english dictionary definition meaningYesDictionary.com

a   b   c   d   e   f   g   h   i   j   k   l   m   n   o   p   q   r   s   t   u   v   w   x   y   z   

Lookup English Definition:

motive    : [m'otɪv]
Motive \Mo"tive\, a.
Causing motion; having power to move, or tending to move; as,
a motive argument; motive power. "Motive faculty." --Bp.
[1913 Webster]

{Motive power} (Mach.), a natural agent, as water, steam,
wind, electricity, etc., used to impart motion to
machinery; a motor; a mover.
[1913 Webster]

Motive \Mo"tive\, n. [F. motif, LL. motivum, from motivus
moving, fr. L. movere, motum, to move. See {Move}.]
1. That which moves; a mover. [Obs.] --Shak.
[1913 Webster]

2. That which incites to action; anything prompting or
exciting to choise, or moving the will; cause; reason;
inducement; object; motivation[2].
[1913 Webster]

By motive, I mean the whole of that which moves,
excites, or invites the mind to volition, whether
that be one thing singly, or many things
conjunctively. --J. Edwards.
[1913 Webster]

3. (Mus.) The theme or subject; a leading phrase or passage
which is reproduced and varied through the course of a
comor a movement; a short figure, or melodic germ, out of
which a whole movement is develpoed. See also {Leading
motive}, under {Leading}. [Written also {motivo}.]
[1913 Webster]

4. (Fine Arts) That which produces conception, invention, or
creation in the mind of the artist in undertaking his
subject; the guiding or controlling idea manifested in a
work of art, or any part of one.
[1913 Webster]

Syn: Incentive; incitement; inducement; reason; spur;
stimulus; cause.

Usage: {Motive}, {Inducement}, {Reason}. Motive is the word
originally used in speaking of that which determines
the choice. We call it an inducement when it is
attractive in its nature. We call it a reason when it
is more immediately addressed to the intellect in the
form of argument.
[1913 Webster]

Motive \Mo"tive\, v. t.
To prompt or incite by a motive or motives; to move.
[1913 Webster]

adj 1: causing or able to cause motion; "a motive force";
"motive power"; "motor energy" [synonym: {motive(a)},
2: impelling to action; "it may well be that ethical language
has primarily a motivative function"- Arthur Pap; "motive
pleas"; "motivating arguments" [synonym: {motivative(a)},
{motive(a)}, {motivating}]
n 1: the psychological feature that arouses an organism to
action toward a desired goal; the reason for the action;
that which gives purpose and direction to behavior; "we did
not understand his motivation"; "he acted with the best of
motives" [synonym: {motivation}, {motive}, {need}]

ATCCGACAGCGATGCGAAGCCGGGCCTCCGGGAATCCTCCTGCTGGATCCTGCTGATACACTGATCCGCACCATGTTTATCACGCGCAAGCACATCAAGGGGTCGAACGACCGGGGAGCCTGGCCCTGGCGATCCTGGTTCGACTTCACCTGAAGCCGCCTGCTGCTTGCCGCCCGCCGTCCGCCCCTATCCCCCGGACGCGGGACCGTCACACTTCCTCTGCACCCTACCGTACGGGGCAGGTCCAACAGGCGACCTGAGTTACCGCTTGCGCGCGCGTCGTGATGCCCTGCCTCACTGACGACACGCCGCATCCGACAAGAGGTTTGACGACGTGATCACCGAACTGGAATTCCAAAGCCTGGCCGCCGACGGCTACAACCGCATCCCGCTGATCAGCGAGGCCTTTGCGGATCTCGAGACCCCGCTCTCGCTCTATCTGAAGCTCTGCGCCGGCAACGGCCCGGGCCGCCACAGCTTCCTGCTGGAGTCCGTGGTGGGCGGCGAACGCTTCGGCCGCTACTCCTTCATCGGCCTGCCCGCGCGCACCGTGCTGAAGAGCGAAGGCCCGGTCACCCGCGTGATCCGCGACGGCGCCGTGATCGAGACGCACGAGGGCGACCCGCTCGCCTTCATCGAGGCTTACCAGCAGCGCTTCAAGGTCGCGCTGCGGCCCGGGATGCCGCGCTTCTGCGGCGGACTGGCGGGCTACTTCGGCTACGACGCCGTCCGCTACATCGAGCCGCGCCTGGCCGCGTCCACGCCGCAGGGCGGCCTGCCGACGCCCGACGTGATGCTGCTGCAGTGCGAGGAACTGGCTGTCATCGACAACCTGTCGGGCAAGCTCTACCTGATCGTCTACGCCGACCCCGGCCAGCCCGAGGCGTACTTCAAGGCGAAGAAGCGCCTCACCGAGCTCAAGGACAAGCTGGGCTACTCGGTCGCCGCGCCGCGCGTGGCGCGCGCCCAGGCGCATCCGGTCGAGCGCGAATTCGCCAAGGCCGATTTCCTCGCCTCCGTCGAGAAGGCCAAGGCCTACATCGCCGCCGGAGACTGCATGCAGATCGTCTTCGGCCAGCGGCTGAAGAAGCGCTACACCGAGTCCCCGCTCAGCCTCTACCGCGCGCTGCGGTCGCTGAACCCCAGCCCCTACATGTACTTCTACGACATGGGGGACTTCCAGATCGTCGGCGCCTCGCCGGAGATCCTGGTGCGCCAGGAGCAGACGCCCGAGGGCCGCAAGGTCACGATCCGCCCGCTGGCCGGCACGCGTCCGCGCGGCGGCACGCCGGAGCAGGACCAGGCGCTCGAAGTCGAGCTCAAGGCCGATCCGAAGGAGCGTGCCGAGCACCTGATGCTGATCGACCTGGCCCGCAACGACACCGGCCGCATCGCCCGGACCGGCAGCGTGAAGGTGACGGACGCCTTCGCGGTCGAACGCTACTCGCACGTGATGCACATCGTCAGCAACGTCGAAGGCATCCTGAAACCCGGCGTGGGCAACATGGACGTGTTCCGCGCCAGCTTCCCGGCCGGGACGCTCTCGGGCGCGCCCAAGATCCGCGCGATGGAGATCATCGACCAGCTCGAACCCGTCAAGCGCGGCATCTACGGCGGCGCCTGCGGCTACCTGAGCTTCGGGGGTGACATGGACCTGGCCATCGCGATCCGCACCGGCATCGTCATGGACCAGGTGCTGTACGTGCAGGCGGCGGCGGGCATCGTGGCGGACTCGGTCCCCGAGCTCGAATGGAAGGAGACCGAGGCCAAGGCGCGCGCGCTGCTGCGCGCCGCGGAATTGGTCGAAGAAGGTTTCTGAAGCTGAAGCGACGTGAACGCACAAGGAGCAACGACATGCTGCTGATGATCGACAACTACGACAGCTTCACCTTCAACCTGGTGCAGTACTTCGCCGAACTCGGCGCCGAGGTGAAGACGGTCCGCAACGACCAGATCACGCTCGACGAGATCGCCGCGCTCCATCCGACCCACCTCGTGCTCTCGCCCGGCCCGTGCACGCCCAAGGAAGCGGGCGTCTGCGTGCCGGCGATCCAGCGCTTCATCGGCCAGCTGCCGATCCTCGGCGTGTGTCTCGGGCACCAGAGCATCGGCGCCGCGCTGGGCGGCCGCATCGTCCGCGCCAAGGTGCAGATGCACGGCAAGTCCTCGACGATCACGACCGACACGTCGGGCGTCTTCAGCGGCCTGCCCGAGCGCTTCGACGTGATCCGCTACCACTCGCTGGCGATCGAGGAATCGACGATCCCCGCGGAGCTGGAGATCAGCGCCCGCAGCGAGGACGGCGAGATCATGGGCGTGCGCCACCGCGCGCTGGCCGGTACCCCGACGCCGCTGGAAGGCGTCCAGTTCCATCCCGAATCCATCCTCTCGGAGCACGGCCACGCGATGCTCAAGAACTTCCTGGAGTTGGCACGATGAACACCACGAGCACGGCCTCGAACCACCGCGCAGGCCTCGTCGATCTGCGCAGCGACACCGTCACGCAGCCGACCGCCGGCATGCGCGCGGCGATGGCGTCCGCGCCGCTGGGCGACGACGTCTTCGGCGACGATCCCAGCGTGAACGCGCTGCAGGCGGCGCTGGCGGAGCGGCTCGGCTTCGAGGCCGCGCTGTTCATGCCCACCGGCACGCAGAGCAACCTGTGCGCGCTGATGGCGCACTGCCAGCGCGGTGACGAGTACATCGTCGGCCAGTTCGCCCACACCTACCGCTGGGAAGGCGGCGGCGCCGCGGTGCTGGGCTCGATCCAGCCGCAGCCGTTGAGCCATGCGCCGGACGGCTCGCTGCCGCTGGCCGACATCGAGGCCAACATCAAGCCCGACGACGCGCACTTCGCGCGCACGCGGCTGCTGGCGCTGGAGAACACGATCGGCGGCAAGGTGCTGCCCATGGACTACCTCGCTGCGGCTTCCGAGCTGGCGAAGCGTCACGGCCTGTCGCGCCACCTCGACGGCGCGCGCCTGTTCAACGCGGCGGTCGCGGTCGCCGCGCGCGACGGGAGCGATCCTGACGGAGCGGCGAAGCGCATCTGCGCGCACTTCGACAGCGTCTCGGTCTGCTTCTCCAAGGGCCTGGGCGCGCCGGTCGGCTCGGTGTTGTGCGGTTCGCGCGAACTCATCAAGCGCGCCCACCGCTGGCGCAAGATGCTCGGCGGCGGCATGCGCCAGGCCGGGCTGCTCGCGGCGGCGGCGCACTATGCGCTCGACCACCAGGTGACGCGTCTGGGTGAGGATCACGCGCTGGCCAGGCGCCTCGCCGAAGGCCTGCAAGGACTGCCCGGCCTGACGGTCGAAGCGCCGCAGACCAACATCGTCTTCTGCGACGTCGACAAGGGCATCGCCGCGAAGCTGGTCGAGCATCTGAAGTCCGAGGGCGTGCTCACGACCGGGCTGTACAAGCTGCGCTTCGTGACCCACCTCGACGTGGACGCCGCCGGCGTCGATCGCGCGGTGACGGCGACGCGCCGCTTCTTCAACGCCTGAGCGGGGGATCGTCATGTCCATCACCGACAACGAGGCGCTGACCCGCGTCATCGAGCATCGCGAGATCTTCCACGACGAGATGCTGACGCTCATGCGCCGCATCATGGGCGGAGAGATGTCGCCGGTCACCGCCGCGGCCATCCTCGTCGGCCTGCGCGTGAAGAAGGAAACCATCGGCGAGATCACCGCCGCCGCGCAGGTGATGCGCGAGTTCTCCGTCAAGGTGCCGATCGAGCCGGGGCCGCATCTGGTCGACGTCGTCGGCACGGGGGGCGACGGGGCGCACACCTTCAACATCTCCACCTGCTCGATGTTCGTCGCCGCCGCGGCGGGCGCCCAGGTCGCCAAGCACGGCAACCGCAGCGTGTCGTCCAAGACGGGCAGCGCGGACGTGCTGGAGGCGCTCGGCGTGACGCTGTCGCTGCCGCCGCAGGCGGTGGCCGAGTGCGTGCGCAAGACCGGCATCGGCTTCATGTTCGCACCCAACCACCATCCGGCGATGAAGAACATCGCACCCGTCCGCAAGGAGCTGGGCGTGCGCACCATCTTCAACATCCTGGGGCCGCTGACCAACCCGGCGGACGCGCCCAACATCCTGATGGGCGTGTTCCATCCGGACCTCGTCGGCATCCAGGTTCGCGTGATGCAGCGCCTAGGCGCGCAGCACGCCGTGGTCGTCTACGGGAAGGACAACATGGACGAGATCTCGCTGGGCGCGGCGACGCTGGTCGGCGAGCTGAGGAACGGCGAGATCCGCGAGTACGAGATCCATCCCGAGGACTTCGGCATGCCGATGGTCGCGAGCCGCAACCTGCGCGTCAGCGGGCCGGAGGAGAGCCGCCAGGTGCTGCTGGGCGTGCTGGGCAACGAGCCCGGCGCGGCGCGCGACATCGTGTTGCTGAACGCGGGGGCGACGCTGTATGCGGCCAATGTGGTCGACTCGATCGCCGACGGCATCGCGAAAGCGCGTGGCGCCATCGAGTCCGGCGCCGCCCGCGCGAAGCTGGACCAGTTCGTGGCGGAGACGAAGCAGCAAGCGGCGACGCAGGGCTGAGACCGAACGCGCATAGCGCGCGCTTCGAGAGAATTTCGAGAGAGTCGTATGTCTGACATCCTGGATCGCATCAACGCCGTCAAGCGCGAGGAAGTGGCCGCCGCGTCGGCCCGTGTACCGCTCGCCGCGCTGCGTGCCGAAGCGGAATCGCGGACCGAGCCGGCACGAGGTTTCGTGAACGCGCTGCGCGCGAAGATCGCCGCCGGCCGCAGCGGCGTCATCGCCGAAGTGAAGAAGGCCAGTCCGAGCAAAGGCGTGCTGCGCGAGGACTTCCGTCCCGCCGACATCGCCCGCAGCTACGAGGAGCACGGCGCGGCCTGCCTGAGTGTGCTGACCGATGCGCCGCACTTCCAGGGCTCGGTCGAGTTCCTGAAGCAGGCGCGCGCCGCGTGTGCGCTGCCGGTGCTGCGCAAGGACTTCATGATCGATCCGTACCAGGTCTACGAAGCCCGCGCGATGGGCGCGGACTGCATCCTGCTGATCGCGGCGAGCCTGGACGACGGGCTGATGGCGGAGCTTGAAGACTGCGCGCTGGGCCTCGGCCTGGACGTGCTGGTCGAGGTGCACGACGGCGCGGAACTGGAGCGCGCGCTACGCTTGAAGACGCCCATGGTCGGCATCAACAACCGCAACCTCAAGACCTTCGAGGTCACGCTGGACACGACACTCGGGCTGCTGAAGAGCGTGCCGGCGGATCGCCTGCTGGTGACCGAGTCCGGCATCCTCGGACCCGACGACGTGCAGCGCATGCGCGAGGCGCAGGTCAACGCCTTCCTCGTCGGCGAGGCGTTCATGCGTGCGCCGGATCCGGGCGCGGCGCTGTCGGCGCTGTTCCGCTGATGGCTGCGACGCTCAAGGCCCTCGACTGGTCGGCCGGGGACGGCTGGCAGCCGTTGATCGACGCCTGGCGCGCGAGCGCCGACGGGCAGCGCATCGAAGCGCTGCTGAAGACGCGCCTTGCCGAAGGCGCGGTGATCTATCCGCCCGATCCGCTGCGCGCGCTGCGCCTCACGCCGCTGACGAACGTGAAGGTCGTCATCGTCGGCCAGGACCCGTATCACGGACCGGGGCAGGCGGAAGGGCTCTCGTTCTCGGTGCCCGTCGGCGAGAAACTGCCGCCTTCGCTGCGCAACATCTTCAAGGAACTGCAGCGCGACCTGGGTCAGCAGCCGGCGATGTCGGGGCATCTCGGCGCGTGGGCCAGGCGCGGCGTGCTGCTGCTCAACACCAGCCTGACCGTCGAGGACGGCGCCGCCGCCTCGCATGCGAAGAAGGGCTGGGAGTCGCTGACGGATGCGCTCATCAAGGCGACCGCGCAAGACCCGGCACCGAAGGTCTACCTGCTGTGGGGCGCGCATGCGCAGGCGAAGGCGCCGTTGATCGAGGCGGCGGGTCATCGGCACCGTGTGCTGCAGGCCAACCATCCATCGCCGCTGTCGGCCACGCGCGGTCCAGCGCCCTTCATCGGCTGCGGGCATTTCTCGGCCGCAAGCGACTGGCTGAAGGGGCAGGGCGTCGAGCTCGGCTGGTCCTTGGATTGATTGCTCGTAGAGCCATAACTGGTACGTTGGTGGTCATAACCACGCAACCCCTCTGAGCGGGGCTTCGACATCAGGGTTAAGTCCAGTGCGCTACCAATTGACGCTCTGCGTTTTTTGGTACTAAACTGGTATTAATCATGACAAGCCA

2: a theme that is repeated or elaborated in a piece of music
[synonym: {motif}, {motive}]
3: a design or figure that consists of recurring shapes or
colors, as in architecture or decoration [synonym: {motif},

135 Moby Thesaurus words for "motive":
activating, active, actuating, aim, ambition, angle, animating,
animus, antecedent, argument, aspiration, attraction, basis,
burden, case, causal, causative, cause, chapter, compelling,
concern, consideration, counsel, desideration, desideratum, design,
desire, determinant, determination, device, directive, driving,
effect, emotion, end, enticement, essence, feeling, figure,
fixed purpose, focus of attention, focus of interest, function,
gist, goad, goal, grounds, head, heading, idea, impellent,
impelling, impulsive, in motion, incentive, incitement, inducement,
inducive, influence, intendment, intent, intention, issue, kinetic,
leitmotiv, living issue, lure, main point, matter, matter in hand,
meaning, meat, mind, mobile, motif, motile, motivating,
motivating force, motivation, motivational, motor, moving, nisus,
object, objective, operative, passion, pattern, phrase, plan,
point, point at issue, point in question, pressing, problem, prod,
project, propellant, propelling, proposal, propulsive, propulsory,
prospectus, pulsive, purpose, pushing, question, rationale, reason,
resolution, resolve, rubric, sake, shoving, spring, spur,
stimulation, stimulus, stirring, striving, study, subject,
subject matter, subject of thought, substance, text, theme,
thrusting, topic, transitional, traveling, urge, urgent, view,

MOTIVE. The inducement, cause or reason why a thing is done.
2. When there is such a mistake in the motive, that had the truth been
known, the contract would pot have been made, it is generally void., For
example, if a man should, after the death of Titius, of which he was
ignorant, insure his life, the error of the motive would avoid the contract.
Toull. Dr. Civ. Fr. liv. 3, c. 2, art. 1. Or, if Titius should sell to
Livius his horse, which both parties supposed to be living at some distance
from the place where the contract was made, when in fact, the horse was then
dead, the contract would be void. Poth. Vente, n. 4; 2 Kent, Com. 367. When
the contract is entered into under circumstances of clear mistake or
surprise, it will not be enforced. See the following authorities on this
subject. 1 Russ. & M. 527; 1 Ves. jr. 221; 4 Price, 135; 1 Ves. jr. 210;
Atkinson on Titl. 144. Vide Cause; Consideration.
3. The motive of prosecutions is frequently an object of inquiry,
particularly when the prosecutor is a witness, and in his case, as that of
any other witness, when the motion is ascertained to be bad, as a desire of
revenge for a real or supposed injury, the credibility of the witness will
be much weakened, though this will not alone render him incompetent. See
Evidence; Witness.

install english dictionary definition & meaning lookup widget!

english dictionary definition meaning工具:
Select Color:

english dictionary meaning information:

English Dictionary  2005-2009

|dictionary |Business Directories,Company Directories |ZIP Code,Postal Code